Next IUGG General Assembly Montreal, Canada
(July 8-19, 2019)
899 days left
The train of human development is going in the wrong direction, driven chiefly by rising global population and their relentless pursuit of faster growth and more consumption. From here on, the emerging regions led by Asia will be the main drivers. How they choose to develop will largely determine the fate of our world. We must work closely with them to steer in a far more sustainable direction, by fundamentally transforming the way we think about, and go about, human development. Otherwise, what lie ahead will not be prosperity, but catastrophe.
Born in Taiwan in 1936, Yuan T. Lee received his B.S. degree from the National Taiwan University in 1959 and Doctorate from UC Berkeley in 1965. After working with Professor Mahan at Berkeley and Professor Herschbach at Harvard as a post-doctoral fellow, he was appointed Assistant Professor at the University of Chicago in 1968. He returned to Berkeley as Professor of Chemistry in 1974. He was University Professor and Principal Investigator at the Lawrence Berkeley Laboratory, UC Berkeley, before he returned to Taiwan to serve as the President of Academia Sinica from 1994 to 2006. He was elected President of the International Council for Science (ICSU) in 2008 and served from 2011 to 2014. He has received numerous awards and honors, including the 1986 Nobel Prize in Chemistry, the U.S. National Medal of Science, Faraday Medal from the Royal Chemical Society of Great Britain, the Jawaharlal Nehru Birth Centenary Medal from India, the Ettore Majorana-Erice-Science for Peace Prize from the Ettore Majorana Foundation and Centre for Scientific Culture of Italy, and Kolos Prize and Medal from Poland. He has received Doctor Honoris Causa from 40 universities and is an elected member of various academies throughout the world.
Aside from his scientific interests in the elucidation of dynamics of chemical reactions and photochemical processes, he also directed much of his attention to the advancement of international scientific developments and to the promotion of general public affairs. He has served as advisory board member on numerous national and international organizations, including US Department of Energy, Welch Foundation, Chief Advisor of the Science and Technology Advisory Group to the Prime Minister of Taiwan, International Scientific Council of the Israeli-Palestinian Science Organization, Science and Technology in Society Forum, RIKEN, and Okinawa Institute of Science and Technology in Japan.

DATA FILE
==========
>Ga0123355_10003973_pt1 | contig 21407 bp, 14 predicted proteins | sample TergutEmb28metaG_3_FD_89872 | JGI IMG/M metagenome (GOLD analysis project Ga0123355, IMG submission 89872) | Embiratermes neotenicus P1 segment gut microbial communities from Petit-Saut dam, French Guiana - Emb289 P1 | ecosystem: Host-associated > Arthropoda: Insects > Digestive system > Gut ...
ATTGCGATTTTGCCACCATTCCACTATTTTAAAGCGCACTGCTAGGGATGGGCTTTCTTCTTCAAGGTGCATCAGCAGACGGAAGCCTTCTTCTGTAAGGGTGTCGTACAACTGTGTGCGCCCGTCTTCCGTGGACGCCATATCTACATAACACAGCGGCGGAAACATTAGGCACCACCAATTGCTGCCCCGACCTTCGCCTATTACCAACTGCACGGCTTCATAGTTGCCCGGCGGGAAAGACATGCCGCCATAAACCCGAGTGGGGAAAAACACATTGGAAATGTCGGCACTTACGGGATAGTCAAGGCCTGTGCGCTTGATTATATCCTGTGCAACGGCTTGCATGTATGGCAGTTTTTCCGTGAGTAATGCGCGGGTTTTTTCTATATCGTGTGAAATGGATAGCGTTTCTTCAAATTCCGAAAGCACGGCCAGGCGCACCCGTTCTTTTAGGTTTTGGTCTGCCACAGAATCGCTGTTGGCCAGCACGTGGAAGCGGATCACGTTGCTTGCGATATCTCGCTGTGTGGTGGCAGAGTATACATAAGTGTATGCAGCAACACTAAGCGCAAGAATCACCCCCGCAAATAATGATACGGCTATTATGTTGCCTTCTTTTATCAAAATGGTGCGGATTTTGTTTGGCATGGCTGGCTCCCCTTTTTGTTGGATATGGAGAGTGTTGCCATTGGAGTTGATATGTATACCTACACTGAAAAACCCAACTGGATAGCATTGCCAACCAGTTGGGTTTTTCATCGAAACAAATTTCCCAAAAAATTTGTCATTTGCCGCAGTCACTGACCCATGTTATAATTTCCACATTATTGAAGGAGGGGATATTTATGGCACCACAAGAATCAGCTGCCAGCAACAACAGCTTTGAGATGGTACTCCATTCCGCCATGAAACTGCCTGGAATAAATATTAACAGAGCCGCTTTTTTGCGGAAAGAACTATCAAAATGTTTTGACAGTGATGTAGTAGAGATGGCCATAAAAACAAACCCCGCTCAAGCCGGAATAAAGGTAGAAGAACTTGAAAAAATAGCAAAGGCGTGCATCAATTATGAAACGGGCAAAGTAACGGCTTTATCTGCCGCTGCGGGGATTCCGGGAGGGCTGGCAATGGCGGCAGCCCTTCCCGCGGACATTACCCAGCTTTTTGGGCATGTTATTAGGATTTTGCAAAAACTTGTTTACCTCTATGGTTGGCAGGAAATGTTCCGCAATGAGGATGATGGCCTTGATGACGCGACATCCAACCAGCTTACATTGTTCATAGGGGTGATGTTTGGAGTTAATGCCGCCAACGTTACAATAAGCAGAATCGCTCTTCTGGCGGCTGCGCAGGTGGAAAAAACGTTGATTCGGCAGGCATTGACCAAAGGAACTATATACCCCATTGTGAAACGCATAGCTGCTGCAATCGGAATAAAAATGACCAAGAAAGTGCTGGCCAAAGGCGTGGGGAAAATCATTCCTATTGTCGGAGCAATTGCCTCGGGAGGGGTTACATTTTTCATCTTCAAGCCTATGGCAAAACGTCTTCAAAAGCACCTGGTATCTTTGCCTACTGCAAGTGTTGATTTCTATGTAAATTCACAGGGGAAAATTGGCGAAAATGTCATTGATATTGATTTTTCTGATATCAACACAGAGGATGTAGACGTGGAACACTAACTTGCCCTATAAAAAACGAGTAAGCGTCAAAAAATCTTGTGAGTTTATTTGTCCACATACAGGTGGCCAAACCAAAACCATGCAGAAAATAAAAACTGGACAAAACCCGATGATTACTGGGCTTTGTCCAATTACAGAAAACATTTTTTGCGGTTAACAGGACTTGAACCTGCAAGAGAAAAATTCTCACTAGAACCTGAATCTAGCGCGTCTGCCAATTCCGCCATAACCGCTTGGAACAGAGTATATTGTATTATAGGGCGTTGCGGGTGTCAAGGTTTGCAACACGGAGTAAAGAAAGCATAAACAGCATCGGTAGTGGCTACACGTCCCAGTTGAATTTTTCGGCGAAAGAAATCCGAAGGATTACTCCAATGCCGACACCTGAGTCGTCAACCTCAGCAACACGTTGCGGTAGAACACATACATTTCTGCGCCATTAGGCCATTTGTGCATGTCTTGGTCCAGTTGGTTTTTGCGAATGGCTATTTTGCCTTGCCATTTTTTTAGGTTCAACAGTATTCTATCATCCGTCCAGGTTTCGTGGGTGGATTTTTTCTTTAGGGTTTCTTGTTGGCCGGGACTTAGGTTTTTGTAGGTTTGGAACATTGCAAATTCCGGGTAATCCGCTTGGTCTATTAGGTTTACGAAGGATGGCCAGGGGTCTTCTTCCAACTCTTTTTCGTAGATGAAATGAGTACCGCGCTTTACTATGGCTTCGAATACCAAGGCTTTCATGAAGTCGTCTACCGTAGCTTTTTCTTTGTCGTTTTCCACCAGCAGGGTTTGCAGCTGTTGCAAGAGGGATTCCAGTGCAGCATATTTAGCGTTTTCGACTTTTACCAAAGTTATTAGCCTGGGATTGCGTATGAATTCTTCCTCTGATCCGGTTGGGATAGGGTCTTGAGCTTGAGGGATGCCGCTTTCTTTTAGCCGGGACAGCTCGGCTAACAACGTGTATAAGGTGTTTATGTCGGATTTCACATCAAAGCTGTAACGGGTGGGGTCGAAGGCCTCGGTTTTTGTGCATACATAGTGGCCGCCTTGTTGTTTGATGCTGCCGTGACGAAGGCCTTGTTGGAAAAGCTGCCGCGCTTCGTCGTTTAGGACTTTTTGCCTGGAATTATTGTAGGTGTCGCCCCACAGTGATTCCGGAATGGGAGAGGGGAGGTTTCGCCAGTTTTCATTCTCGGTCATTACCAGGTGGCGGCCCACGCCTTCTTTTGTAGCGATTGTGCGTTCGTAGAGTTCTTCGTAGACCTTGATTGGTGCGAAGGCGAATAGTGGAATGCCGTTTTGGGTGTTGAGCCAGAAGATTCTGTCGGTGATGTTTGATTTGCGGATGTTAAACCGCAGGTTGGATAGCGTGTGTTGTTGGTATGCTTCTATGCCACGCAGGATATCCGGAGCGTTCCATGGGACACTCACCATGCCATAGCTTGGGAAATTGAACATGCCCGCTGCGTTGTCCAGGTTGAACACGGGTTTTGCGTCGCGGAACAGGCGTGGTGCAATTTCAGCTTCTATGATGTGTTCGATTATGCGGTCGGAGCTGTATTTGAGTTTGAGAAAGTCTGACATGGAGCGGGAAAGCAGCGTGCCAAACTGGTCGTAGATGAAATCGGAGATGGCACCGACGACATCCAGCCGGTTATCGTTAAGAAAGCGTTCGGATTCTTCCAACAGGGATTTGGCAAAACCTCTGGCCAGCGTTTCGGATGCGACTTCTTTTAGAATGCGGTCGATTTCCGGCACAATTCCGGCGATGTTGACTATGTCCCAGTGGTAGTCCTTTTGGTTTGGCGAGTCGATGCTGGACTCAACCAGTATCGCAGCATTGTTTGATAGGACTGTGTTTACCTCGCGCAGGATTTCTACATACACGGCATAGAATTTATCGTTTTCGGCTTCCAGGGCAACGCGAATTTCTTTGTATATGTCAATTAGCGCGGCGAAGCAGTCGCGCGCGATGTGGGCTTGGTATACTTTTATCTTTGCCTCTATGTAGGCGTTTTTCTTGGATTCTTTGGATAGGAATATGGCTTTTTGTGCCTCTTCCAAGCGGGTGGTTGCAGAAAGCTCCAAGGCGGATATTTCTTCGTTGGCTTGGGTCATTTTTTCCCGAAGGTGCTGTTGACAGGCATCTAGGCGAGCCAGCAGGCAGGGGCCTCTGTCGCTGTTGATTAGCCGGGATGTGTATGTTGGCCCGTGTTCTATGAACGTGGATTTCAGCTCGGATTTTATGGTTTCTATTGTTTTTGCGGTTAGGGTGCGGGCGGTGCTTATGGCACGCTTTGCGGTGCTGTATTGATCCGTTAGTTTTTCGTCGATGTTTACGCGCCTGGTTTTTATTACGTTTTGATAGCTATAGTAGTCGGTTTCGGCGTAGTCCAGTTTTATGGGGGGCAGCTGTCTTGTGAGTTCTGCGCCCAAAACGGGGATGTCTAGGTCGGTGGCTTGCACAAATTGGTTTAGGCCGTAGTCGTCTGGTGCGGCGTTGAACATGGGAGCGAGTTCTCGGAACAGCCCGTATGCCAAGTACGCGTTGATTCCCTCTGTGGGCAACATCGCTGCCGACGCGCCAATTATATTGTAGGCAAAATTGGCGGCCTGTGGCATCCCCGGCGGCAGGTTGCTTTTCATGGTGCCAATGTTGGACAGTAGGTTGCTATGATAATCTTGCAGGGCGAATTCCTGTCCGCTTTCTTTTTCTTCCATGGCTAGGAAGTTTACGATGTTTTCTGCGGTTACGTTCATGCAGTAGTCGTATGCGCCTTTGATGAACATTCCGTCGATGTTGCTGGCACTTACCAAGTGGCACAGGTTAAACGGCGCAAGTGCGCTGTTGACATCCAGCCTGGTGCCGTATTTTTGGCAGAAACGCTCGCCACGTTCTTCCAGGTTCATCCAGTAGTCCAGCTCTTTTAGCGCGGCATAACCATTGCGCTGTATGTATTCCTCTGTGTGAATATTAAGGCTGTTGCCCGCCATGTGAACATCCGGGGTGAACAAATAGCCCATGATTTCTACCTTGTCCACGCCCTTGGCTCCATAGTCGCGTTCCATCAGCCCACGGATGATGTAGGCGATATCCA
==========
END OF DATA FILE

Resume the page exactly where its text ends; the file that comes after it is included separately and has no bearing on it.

The whole-system investigation of extreme events has emerged as an important research area in a variety of scientific disciplines. A need to understand extreme space weather motivates a similar approach. A space storm involves all major components of the Sun-Earth system - the Sun, heliosphere, magnetosphere, ionosphere and upper atmosphere, and each is a system in its own right. The storm starts when eruptions on the Sun eject clouds of electrically charged gas and strong magnetic fields into space. Some of these clouds are harmless while others can penetrate into and disrupt the space environment around Earth, resulting at times in damage to satellites in space and power grids on Earth. In principle, the whole-system approach makes it possible to start with an extreme feature and then track back through the Sun-Earth system to identify the environmental conditions and interacting physical processes that produced it.
This presentation addresses the following question. What new information (if any) is actually added by a whole-system approach to the study of space storms as opposed to the study of individual components and smaller sub-systems? To carry out this major study requires combining all available satellite observations in regions from Sun to Earth with linked global models and enlisting a large group of interested collaborators with expertise covering all system components, data sets, and global models. The subject selected for this interdisciplinary study was an anomalous space storm on 21 January 2005 that in some ways resembled a super-storm and in others a moderate event. Features associated with each of the Sun-Earth system components were studied during this event and results published in the literature. Despite this, the whole-system approach expanded on these more focused studies revealing new details of the event, in particular, that rare dense solar filament material significantly modified the magnetic cloud structure on its way to Earth, and entered the magnetosphere. The presence of this material and the compression of the magnetosphere by the associated high dynamic pressure were linked to unusual (and at times extreme) features throughout the system. This global view complemented the information from the more focused studies, completing them by showing how the individual components interacted within the system, and feeding back with new questions generated as a direct result of the different perspective this view offered.